A society where everyone knows a sense of belonging, has the sustenance they need, and can fulfil their aspirations.
To promote social inclusion by relieving hardship, developing skills, facilitating social opportunities, and tackling stigma.
We’ll provide practical support to people facing hardship. Working with beneficiaries and local services to inform our projects, we’ll coordinate community giving to provide people with items to help meet their needs.
We’ll increase access to education and training opportunities. To build confidence and support long-term inclusion, we’ll deliver free and subsidised training and education in soft skills and accredited courses.
Facilitate social opportunities
We’ll create and increase access to social opportunities. Taking into consideration the needs of our beneficiaries, we’ll coordinate inclusive and accessible activities and events for people who face stigma, financial difficulty or other barriers.
We’ll raise awareness of the experiences of the people we work with. To promote more acceptance of and engagement with groups who are socially excluded, we’ll coordinate projects to tackle stigma and discrimination.
We involve beneficiaries in developing and delivering our projects. This helps inform our work and facilitate leadership roles for the people we work with.
We always make efforts to be mindful of the different parts of people’s identity and the different factors that make up their experiences. Our projects take into account an individual’s context and needs.
We value working with different organisations and services including grassroots groups who know their communities best. We believe in working together to achieve mutual aims.
Our trustees are Courtney Cuffy, Husna Rasul and Melissa Llewellyn.
Alongside being a trustee for The Courtney Foundation, I work a local interfaith charity on safeguarding and inclusion. I'm most driven by work that supports people facing hardship and projects that are faith-based.
The messages below shine light on who we are and where we stand. They reflect what’s important to us and how we work. We know that statements aren’t substitutes for actual experiences and behaviour, but we think it’s important to share our views on important matters.
Blackness isn’t momentary.
There are several other awareness campaigns running this October alongside Black History Month. They exist to bring awareness to a cause that is usually under the radar in society and often has a stigma attached to it. Black History Month speaks to how poorly we include Blackness not only in our education systems, but in the rest of our society’s framework too. If we have any knowledge of history, we can admit this is a result of more than wilful ignorance.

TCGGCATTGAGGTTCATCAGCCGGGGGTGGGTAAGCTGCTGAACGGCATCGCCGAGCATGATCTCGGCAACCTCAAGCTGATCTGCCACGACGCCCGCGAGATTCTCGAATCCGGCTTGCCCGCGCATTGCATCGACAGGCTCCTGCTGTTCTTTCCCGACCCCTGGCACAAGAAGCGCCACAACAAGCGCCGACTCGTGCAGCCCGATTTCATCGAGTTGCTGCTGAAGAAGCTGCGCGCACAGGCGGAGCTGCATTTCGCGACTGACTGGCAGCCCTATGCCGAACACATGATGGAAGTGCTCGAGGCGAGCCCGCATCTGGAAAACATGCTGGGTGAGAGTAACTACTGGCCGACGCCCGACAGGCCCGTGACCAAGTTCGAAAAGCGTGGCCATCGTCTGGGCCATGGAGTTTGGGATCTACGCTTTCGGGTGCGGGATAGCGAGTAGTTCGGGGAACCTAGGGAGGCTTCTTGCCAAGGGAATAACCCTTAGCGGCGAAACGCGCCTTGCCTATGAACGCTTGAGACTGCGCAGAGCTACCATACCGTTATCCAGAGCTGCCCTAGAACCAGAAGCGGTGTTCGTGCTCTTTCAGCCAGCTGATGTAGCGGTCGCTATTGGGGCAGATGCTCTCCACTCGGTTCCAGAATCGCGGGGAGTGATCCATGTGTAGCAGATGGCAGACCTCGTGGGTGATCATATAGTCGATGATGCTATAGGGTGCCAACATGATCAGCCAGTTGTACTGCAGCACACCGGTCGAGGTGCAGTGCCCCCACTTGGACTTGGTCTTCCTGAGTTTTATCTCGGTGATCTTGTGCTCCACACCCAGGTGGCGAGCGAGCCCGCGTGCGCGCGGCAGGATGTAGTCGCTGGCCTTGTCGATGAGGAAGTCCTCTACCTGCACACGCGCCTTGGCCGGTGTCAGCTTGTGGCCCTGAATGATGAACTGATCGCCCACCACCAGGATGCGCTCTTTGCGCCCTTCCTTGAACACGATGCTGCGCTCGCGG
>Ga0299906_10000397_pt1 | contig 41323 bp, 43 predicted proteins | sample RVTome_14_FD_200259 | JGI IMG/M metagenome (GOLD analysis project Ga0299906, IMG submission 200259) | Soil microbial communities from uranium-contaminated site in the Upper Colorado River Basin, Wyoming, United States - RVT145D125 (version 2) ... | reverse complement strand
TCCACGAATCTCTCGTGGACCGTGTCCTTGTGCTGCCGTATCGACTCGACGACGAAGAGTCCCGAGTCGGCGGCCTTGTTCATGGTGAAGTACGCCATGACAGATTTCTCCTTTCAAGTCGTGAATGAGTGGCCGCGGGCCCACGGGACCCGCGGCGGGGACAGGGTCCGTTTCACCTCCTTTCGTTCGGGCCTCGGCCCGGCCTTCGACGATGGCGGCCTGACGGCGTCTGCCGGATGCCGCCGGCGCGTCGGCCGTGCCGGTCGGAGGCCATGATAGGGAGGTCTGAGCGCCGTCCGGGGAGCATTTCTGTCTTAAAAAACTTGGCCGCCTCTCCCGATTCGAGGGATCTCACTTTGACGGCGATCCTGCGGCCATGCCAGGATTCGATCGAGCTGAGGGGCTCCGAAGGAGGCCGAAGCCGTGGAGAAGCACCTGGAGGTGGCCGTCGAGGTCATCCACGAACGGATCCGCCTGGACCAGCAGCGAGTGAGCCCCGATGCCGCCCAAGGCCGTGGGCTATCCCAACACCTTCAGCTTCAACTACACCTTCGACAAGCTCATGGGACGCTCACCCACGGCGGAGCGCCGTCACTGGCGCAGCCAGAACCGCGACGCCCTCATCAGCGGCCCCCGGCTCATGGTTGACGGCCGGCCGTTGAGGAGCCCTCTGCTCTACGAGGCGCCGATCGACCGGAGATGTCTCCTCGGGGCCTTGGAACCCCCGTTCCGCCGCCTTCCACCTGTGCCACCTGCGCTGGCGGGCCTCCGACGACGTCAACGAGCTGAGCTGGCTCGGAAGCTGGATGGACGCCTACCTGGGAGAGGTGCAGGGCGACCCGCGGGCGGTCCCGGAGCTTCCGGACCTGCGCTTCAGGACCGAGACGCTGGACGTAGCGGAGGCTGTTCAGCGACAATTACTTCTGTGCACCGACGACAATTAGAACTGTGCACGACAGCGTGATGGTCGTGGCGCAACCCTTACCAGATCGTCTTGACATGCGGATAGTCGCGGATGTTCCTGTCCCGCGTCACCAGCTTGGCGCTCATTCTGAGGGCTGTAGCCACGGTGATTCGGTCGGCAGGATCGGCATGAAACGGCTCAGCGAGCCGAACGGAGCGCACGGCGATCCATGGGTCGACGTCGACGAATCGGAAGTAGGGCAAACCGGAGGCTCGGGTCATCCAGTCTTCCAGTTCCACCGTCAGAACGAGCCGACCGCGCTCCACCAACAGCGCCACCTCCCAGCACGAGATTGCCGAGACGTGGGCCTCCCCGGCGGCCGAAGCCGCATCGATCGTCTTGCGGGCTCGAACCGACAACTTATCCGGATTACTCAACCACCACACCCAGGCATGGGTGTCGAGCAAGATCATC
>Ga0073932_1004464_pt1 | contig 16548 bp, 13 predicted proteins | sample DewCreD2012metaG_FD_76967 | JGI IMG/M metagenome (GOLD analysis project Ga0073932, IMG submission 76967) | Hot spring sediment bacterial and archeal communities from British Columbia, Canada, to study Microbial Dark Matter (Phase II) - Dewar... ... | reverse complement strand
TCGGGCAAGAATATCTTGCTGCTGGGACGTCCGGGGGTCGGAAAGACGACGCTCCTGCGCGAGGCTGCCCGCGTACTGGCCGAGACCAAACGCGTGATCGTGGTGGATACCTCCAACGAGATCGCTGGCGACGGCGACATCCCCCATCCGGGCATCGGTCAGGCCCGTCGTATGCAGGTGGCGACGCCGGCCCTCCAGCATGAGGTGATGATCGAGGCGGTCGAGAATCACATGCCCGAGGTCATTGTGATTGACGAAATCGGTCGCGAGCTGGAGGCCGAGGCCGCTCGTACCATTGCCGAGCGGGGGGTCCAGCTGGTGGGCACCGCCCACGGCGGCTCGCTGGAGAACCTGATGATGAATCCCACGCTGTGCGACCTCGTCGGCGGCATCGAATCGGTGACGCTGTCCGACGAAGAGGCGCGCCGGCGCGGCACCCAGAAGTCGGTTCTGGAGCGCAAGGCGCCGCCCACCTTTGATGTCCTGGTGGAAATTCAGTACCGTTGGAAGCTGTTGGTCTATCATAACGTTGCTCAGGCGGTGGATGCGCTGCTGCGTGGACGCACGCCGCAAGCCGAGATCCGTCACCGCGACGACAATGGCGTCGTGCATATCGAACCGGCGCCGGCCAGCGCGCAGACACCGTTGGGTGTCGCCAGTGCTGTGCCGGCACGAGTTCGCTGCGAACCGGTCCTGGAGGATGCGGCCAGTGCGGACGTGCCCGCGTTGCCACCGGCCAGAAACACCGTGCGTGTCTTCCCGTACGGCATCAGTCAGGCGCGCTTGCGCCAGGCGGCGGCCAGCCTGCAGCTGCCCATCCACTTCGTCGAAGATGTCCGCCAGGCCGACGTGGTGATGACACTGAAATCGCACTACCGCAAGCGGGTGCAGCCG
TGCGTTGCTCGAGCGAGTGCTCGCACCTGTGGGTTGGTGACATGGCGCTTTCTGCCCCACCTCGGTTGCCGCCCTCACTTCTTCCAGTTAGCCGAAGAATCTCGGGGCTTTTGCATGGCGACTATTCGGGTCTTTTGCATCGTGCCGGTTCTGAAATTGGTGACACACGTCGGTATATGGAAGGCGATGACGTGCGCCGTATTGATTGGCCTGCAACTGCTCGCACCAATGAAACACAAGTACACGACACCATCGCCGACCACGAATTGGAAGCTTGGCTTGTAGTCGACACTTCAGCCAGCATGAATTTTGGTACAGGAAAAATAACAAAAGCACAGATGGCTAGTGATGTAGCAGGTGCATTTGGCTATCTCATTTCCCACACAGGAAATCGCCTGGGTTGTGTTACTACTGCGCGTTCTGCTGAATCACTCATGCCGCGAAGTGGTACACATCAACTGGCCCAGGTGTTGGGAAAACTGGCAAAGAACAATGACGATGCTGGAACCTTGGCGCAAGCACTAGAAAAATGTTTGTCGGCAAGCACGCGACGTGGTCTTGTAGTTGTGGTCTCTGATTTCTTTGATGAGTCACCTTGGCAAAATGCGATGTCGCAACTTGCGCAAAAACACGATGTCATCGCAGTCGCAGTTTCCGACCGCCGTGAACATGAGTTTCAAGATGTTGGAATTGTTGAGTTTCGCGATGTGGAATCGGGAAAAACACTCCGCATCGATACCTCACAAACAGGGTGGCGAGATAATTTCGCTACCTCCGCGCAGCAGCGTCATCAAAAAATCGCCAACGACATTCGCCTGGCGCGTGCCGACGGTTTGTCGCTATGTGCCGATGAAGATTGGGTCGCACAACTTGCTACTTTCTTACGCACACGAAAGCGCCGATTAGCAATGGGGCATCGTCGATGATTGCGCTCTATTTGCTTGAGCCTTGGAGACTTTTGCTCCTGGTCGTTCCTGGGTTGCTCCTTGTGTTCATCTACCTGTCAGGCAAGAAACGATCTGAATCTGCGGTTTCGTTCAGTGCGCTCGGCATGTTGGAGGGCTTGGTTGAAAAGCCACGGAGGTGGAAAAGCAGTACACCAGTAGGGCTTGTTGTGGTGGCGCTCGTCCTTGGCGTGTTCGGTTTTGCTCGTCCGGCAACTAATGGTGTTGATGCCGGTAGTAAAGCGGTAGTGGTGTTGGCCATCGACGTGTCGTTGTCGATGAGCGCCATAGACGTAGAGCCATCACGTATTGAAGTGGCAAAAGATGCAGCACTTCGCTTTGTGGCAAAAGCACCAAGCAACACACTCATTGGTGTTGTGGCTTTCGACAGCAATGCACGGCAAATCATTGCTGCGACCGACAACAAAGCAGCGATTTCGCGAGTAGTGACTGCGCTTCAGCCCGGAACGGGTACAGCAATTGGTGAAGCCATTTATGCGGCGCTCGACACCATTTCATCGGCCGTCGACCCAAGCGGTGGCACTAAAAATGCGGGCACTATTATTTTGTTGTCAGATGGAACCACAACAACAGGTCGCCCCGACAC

World Mental Health Day will always be relevant in a society that stigmatises mental illness and frames good mental health as the acceptable norm. This informs the standard at which we are expected to function, and thrive, at school, at work or in our communities. Black History Month will always be relevant when a society’s standards are based on Whiteness. Are we ready to enter an honest dialogue about what this means and how this impacts people’s lives? Then we can move towards reshaping the structures and redefining the norms that perpetuate it.
Peace doesn’t mean passivity. Peace doesn’t mean inaction, ‘colour blindness’, or listening only to the voices that don’t make us too uncomfortable. Peace takes work. It requires ongoing acknowledgement of current and historic injustices and constant individual and collective effort to right wrongs.
It’s a journey with lots of approaches. It means unpacking issues on an individual level, with your family and in your community and changing what’s acceptable. It means structural changes through policy and legislation. It means fixing media representation in news and entertainment and their portrayal of communities and the issues that affect them. It will take all of this much and more. Where is your power? What privileges do you hold and how can you utilize them?
But in identifying your power, understand the power of vulnerability. We must be able to acknowledge the harmful ideas we hold, and realise that understanding what we don’t know is as important as telling people what we do know.
It doesn’t begin or end on social media.